But non-governmental organisations (NGOs) say the figure is grossly understated and agree with a World Food Programme estimate that more than four million Zimbabweans need urgent food assistance.
Mr Mugabe stunned his countrymen at a recent United Nations summit in New York when he paraphrased Marie Antoniette by telling reporters that Zimbabweans who cannot find the staple maize meal, which is in short supply, could have potatoes instead. A bag of potatoes costs about £20 and is out of reach of many Zimbabweans. The International Monetary Fund (IMF) on Tuesday said the country was in virtual economic collapse with 70 percent unemployment and 265 per cent inflation.
The Mugabe regime made a turnaround yesterday with government official Sydney Mhishi saying it was about to feed at least 2.2 million starving people.
The main opposition party has urged Mr Mugabe's regime to swallow its pride and appeal for help.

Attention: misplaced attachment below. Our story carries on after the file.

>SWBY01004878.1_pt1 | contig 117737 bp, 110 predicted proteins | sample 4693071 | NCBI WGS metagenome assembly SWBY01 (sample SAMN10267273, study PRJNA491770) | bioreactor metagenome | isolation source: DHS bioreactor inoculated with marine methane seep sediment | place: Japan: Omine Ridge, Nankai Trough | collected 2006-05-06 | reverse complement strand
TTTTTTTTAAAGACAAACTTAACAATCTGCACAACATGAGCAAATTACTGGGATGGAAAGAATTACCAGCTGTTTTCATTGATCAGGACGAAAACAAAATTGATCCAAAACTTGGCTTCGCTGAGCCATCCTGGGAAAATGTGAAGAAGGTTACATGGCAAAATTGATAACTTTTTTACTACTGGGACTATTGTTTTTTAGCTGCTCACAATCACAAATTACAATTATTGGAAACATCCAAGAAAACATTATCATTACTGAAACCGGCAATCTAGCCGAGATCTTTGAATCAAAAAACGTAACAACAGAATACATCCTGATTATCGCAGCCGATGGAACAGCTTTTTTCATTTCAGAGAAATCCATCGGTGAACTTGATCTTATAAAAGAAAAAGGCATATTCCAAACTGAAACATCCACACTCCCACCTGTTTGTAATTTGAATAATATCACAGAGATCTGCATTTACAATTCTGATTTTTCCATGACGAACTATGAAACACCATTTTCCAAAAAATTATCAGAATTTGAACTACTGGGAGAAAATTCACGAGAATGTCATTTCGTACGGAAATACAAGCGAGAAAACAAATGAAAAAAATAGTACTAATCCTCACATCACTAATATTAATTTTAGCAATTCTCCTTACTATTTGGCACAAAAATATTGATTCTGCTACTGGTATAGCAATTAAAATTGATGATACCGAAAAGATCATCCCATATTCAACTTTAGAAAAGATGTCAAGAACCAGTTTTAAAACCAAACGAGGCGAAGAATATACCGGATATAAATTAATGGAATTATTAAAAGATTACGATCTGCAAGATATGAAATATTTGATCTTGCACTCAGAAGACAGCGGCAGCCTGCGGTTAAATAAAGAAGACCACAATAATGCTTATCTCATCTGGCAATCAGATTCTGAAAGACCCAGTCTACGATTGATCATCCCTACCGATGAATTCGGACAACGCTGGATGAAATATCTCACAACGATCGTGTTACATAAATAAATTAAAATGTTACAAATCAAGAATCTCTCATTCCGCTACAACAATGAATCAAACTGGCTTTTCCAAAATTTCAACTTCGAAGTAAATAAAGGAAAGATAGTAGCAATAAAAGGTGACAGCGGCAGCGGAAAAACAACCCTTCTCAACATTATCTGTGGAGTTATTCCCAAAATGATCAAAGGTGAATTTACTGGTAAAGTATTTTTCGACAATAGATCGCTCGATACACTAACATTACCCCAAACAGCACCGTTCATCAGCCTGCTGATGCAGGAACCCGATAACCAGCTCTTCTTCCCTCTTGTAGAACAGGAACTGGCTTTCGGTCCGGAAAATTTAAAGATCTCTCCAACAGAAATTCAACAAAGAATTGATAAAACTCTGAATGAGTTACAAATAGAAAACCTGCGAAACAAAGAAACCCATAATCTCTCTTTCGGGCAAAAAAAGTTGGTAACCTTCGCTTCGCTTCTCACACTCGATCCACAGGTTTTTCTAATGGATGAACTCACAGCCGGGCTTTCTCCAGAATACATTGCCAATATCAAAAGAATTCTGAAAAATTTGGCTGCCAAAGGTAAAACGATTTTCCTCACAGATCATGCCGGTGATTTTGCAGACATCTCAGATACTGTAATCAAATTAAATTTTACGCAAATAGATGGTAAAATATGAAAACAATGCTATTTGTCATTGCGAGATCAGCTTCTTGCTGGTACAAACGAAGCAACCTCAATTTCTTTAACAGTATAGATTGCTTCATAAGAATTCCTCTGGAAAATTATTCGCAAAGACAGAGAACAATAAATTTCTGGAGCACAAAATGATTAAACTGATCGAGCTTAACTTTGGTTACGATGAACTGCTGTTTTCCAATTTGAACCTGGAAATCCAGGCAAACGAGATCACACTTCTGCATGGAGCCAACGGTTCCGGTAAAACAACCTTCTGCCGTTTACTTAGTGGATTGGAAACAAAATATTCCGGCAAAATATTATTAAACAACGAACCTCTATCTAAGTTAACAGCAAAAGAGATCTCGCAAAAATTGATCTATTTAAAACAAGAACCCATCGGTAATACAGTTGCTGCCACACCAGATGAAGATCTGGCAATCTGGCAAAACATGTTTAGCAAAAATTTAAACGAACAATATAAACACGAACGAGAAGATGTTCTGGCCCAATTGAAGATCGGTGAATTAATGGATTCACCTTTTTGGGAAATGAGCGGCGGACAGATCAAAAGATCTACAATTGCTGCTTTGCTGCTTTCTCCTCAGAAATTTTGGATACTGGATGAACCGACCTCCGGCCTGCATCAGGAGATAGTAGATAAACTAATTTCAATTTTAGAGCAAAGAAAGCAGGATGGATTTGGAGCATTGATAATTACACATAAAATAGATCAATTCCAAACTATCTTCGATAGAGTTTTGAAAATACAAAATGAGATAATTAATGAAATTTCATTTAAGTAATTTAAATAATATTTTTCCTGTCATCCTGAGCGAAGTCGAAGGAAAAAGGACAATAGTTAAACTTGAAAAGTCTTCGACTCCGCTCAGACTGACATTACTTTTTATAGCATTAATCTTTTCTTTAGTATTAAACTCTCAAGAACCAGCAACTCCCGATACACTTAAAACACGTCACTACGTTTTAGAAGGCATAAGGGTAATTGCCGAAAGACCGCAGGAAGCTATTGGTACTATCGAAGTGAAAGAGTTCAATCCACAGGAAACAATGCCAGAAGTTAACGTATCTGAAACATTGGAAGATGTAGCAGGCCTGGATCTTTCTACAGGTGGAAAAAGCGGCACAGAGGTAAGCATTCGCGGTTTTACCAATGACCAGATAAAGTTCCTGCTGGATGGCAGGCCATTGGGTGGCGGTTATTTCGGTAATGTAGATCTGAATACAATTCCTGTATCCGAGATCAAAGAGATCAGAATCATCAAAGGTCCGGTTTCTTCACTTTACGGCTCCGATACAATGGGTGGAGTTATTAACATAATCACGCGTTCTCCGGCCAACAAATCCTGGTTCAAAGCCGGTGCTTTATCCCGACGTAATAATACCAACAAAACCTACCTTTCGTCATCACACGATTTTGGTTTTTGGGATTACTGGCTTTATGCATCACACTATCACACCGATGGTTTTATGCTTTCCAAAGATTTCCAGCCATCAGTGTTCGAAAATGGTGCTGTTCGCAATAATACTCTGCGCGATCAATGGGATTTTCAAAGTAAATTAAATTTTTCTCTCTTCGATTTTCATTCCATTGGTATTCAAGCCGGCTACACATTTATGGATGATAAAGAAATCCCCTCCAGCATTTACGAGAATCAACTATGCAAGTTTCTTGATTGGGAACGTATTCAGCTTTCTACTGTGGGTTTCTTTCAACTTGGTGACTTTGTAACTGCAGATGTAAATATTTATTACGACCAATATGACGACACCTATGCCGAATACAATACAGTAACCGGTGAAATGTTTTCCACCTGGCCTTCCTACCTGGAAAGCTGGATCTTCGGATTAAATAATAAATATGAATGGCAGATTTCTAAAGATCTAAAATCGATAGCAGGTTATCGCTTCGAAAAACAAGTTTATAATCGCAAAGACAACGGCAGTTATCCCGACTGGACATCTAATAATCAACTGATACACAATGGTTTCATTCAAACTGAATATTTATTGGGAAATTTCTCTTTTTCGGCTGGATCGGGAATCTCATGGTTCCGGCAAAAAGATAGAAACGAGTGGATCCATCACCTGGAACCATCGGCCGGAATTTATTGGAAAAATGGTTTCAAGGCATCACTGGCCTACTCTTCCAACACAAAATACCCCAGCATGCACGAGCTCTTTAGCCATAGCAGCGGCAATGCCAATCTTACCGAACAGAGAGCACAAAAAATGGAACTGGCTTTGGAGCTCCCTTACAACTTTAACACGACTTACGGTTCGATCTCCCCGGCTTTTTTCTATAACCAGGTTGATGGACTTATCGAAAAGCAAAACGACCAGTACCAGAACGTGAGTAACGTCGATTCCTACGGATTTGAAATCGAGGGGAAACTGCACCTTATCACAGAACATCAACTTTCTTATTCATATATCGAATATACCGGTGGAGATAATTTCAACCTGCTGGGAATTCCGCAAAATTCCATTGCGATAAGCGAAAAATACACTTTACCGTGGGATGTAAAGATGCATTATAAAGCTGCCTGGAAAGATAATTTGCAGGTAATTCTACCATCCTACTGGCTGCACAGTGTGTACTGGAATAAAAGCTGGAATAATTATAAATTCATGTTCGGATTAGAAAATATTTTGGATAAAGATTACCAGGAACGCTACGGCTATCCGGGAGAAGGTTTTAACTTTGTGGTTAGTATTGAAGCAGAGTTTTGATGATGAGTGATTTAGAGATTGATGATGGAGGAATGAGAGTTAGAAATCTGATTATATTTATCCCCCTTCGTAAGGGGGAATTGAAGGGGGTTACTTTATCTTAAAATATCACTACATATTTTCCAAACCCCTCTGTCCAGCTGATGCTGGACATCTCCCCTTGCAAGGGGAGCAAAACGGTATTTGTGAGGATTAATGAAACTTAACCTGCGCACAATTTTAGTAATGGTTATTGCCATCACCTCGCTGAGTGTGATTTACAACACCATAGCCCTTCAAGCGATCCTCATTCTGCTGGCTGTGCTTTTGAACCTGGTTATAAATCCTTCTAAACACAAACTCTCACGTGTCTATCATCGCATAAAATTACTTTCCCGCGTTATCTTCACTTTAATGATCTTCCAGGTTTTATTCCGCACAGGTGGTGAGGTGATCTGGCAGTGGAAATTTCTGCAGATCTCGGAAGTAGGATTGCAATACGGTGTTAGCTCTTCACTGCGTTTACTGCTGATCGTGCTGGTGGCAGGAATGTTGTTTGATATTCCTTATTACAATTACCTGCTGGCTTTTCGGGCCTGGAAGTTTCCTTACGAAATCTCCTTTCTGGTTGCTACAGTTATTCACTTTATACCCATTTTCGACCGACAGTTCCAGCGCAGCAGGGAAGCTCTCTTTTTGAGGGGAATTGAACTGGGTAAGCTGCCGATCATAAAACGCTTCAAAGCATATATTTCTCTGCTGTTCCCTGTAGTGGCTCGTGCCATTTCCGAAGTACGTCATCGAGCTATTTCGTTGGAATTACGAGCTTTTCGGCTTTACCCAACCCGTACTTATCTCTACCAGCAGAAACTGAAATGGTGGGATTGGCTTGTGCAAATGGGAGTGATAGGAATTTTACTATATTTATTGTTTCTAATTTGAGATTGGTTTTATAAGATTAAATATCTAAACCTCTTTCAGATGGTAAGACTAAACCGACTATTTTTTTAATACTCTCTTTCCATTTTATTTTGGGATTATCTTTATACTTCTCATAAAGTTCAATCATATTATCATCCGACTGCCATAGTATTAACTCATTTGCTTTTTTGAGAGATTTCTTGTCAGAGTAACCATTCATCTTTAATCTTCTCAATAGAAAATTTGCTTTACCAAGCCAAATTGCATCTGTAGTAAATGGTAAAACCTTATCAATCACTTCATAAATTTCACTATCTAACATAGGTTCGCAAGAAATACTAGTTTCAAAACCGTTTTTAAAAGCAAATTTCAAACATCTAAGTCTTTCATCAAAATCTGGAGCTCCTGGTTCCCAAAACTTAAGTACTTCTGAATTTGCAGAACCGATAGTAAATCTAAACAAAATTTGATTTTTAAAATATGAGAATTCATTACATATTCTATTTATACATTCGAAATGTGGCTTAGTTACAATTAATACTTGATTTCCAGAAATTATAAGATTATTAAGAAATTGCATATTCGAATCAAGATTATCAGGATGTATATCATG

Despite having no foreign currency, Mr Mhishi said the government would import 222,000 tons of maize. He did not say where it would find the money. Sugar and fuel are also in short supply. Ox-drawn ambulances have replaced petrol-powered vehicles.
In its report issued after a fact-finding mission, the IMF warned on Tuesday that Zimbabwe's economy was in a state of virtual collapse with economic growth crashing, inflation rampant and poverty soaring.
"Directors observed that without a bold change in policy direction, the economic outlook will remain bleak, with particularly detrimental effects on the poorest segment of the population," the report said.
One NGO worker said the "regime is sleepwalking to disaster". "The sooner they open their eyes and do the right thing the better."
Kofi Annan has pledged to send an envoy to Zimbabwe in November to break the impasse between the Mugabe government and international donors.Reuse content